Redevelopment Activity Gaining Momentum at Former Fort Monmouth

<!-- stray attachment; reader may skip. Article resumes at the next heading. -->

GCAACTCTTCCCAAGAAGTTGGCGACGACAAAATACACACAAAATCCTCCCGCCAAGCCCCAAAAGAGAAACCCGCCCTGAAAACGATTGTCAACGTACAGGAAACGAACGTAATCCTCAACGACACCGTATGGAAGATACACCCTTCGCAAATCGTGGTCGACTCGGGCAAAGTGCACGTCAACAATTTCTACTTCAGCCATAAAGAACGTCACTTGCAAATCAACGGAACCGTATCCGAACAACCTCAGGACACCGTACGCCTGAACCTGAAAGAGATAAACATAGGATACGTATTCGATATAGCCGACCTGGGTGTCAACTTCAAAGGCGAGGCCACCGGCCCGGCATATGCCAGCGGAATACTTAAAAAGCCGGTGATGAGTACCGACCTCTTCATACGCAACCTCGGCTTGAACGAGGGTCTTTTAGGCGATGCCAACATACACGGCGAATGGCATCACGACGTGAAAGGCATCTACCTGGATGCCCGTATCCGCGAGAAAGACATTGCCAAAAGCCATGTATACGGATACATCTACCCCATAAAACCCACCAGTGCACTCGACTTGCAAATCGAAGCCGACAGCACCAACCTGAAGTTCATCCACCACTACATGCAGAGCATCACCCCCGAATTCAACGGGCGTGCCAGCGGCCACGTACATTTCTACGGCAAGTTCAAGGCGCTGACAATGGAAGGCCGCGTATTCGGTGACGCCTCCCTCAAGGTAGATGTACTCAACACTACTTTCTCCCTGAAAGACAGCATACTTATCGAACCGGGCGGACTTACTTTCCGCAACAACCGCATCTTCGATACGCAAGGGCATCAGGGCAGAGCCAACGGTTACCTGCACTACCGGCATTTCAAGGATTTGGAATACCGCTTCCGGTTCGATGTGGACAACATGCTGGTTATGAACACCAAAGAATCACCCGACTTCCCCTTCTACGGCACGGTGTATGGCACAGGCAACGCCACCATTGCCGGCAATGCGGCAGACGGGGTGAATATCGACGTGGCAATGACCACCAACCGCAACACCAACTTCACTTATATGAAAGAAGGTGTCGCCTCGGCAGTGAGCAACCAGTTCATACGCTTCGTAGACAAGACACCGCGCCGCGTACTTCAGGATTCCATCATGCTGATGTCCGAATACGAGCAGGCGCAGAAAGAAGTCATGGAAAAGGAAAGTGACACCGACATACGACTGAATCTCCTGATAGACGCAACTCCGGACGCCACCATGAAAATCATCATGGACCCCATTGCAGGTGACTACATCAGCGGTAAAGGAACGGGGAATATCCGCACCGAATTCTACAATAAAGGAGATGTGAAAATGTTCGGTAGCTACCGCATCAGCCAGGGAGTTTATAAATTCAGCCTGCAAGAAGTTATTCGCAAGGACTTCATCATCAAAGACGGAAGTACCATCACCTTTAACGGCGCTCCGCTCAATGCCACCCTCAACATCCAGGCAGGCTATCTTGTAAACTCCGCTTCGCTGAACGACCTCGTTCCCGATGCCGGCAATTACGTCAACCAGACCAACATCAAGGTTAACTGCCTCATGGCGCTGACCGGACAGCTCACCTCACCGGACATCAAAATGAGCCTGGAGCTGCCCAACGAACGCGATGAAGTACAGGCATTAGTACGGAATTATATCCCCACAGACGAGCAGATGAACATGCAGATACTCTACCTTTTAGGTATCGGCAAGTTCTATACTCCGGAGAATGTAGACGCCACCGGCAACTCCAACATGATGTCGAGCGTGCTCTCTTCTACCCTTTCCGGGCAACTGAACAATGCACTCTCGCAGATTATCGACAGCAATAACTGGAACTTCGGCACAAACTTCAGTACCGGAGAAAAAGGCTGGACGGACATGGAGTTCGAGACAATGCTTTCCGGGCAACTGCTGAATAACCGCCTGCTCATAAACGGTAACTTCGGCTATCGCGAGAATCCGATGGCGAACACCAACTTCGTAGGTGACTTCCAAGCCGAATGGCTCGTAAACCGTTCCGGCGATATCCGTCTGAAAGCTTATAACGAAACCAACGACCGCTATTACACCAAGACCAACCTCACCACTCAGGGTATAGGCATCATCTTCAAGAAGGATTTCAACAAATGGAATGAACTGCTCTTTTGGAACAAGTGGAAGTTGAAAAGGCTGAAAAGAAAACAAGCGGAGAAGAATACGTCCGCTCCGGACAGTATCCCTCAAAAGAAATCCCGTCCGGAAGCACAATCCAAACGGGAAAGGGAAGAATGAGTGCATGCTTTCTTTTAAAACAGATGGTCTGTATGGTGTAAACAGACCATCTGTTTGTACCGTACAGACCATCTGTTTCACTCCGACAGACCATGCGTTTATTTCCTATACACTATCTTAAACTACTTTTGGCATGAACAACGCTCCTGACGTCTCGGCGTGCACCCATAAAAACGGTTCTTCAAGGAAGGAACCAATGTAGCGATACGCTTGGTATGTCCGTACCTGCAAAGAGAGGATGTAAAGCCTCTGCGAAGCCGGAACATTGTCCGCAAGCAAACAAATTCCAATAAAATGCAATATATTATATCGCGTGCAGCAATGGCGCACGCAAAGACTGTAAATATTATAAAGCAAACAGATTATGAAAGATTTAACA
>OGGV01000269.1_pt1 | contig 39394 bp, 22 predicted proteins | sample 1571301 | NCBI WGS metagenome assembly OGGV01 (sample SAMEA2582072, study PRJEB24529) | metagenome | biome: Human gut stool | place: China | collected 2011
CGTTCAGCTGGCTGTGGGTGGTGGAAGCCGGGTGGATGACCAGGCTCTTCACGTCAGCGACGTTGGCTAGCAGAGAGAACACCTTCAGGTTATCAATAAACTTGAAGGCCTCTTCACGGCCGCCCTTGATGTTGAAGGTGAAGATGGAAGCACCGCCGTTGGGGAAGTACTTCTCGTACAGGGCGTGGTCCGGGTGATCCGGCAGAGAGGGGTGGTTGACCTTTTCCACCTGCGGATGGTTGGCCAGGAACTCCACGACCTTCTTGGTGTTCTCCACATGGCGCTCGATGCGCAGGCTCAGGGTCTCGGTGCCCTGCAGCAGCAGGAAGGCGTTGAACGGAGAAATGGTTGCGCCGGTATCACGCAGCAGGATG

first_img“These are awesome plans, but we still must sell the real estate and make money off of it to pay the bills and replace and install new infrastructure like water, sewer and lights, which has been ongoing since FMERA took over the fort,” Steadman cautioned. “The fort is a city within three cities. All types of things arise each day. We still get calls and visits from those who served and lived there going back to World War II.” “FMERA is a team of 10 people,” Steadman said. “We can only be successful if we’ve got the support of our stakeholders, including the New Jersey Economic Development Authority, the (federal) Environmental Protection Agency, the state departments of environmental protection and transportation, the three municipalities, and more. They have all been great partners, especially Monmouth County under the leadership of Freeholder Lillian Burry.” Burry has officially represented the county in the fort’s redevelopment since its closure. For Tinton Falls, that 40-acre site is next to the borough’s existing municipal complex on Tinton Avenue where Lennar Corporation has begun construction of 243 homes and 58,000 square feet of commercial space called Patriot’s Square. Lennar is also building 45 single-family detached homes, dubbed Anthem Place, on a nearby 15-acre site near completed projects Trinity Hall School, Commvault and the county recreation center, where streets have already been laid out with curbing. Nuse said model homes should open in 2020 and prospective buyers have already expressed interest. While each fort parcel has designated future uses in the master plan, FMERA stresses it will entertain alternate, “outside-the-box” compliant proposals. “Highest and best use” is a phrase frequently used by fort officials. Near Suneagles Golf Course in Eatontown, the 64-acre Howard Commons former fort housing area will require demolition of 480 deteriorating Army homes. After initial buyer HovWest backed out in 2015, Nuse said he hopes the new approved compliant bidder’s plans will be approved to go to contract in the first quarter of 2020. The developer, who will not be named until the contract is presented per FMERA rules, proposes a mix of high-end retail and 302 housing units with 20 percent affordable. Officials declined to name specific tenants, but said the retail portion should fill 250,000 square feet. In Eatontown, the highest profile town center on Parcel B will be along Route 35, just inside the brick arches of Johnson Gates, which will be retained and preserved. After the first approved bidder backed out, the second-highest bidder began negotiating with FMERA about two years ago. The developer must demolish 1 million square feet of existing structures there. Final negotiations were underway in August for the 77- acre parcel, Nuse said, adding, “We hope to bring a contract to the FMERA board this fall. We’re excited about the project. It’s the front door of the fort.” In Oceanport, the town center will take the form of a “transit-oriented development” focused on the Little Silver Train Station in what was the fort’s “400 Area.” Extending along Oceanport Avenue and Oceanport Creek, that parcel is slated for housing and commercial uses to create a live- work-play environment. A Request for Offers to Purchase, or RFOTP, is expected to be issued for the area by the end of this year, Nuse said. Projects in development at the former Fort Monmouth.Photo courtesy FMERA “The big picture remains the same: 1,585 housing units,40 percent open space and technology is still the main goal,along with targeted industry and a town center for each of thethree municipalities the fort spans, Eatontown, Oceanport andTinton Falls,” said David Nuse, FMERA director of real estatedevelopment. By Laura D.C. Kolnoski “The Master Development Plan started in 2008,” Steadmansaid. “There have been 14 changes so far, but the plan stillguides us. There have been 12 years of marketplace changessince we began, but uses we are looking for are still consistentwith the plan.” The Two River Times met with officials of the Fort Monmouth Economic Revitalization Authority (FMERA) last month for an update and exclusive tour. While the public can now drive along the fort’s main artery Route 537, known through the fort as the Avenue of Memories, activity is happening in areas still inaccessible to all but the law enforcement and security personnel who patrol them. center_img TRIO OFTOWN CENTERS Residential tenants will drive retail development, said Sarah Giberson, FMERA senior marketing and development officer. “We hope to have local, new to the market, and/ or high-end niche businesses, not big box stores. There will be a Main Street ‘spine’ within the development and public space for things like farmer’s markets and events. A dog park and walking trails are among the proposals. We want it to be a place where people want to go.” Bruce Steadman, FMERA executive director, called it, “new wave retail that will be experiential, more than just shopping, so people can bring their family and spend time. That’s what makes a successful retail development today.” A concept plan will be presented at the approval stage, Giberson said. The Fort Athletic Club in the base’s former Fitness Center along the Avenue of Memories should be in business next year, Steadman said. The water tower on that site will be retained, painted and bear the club logo. Other sites breaking ground or opening for business in 2020 will be the former dance hall, bowling center and Squier Hall, currently being renovated by New Jersey City University. The massive new campus of RWJ Barnabas Health should also break ground in 2020 on the site of the former Myer Center, where demolition was recently completed. FORT MONMOUTH – Several completed deals are expected by the end of 2019 on Fort Monmouth, the 1,126-acre former U.S. Army base shuttered in 2005. More fort parcels are coming to market, construction will begin on approved redevelopment projects and other firms will soon open their doors to the public. Officials are predicting a period of accelerated activity through 2020. WHAT’S NEXT On opposite sides of the Avenue of Memories, Mallet Hall, a former Class A office building, and Vail Hall, a “communications hub in the switchboard days,” should go out for bid in early 2020, Steadman said. The Mallet Hall parcel is slated for housing. Steadman said there has been “a lot of interest” in Vail Hall. The projects above have already been completed at the former Fort Monmouth.Photo courtesy FMERA Among the Oceanport properties anticipated to go under contract in 2020 are Barker’s Circle, the Commissary and Nurses Quarters. In some cases, contracts could be signed in 2019 with the rest of the process stretching into 2020. That process includes board approval and due diligence by the prospective purchaser, followed by FMERA site plan review to work out any “kinks.” Afterward, plans go before municipal planning boards and governing bodies. The due diligence period can take up to 60 days, but can be extended depending on circumstances. “In addition to a number of (real estate) closings on schedule for this year, we are looking to put out three large RFOTPs by the end of the year, including 31 acres in Tinton Falls known as the Tinton Falls Commercial Development Parcel, the 400 Area, and the technology campus envisioned for the 50-acre McAfee Center, with space for start-ups to mature tech companies,” Nuse said. “That site could also include amenities and support companies to create a holistic campus, like a mini-Google campus and incubator.” Total reinvestment at Fort Monmouth is projected to be $1.5 billion to $2 billion once all is built out, Steadman said, adding, “It’s millions and millions of tax revenue for the three municipalities and the county; $2 million to $3 million per year for the county, and as much as 10 times that for the municipalities over a 10-year period. That’s how our ultimate success will be judged.”last_img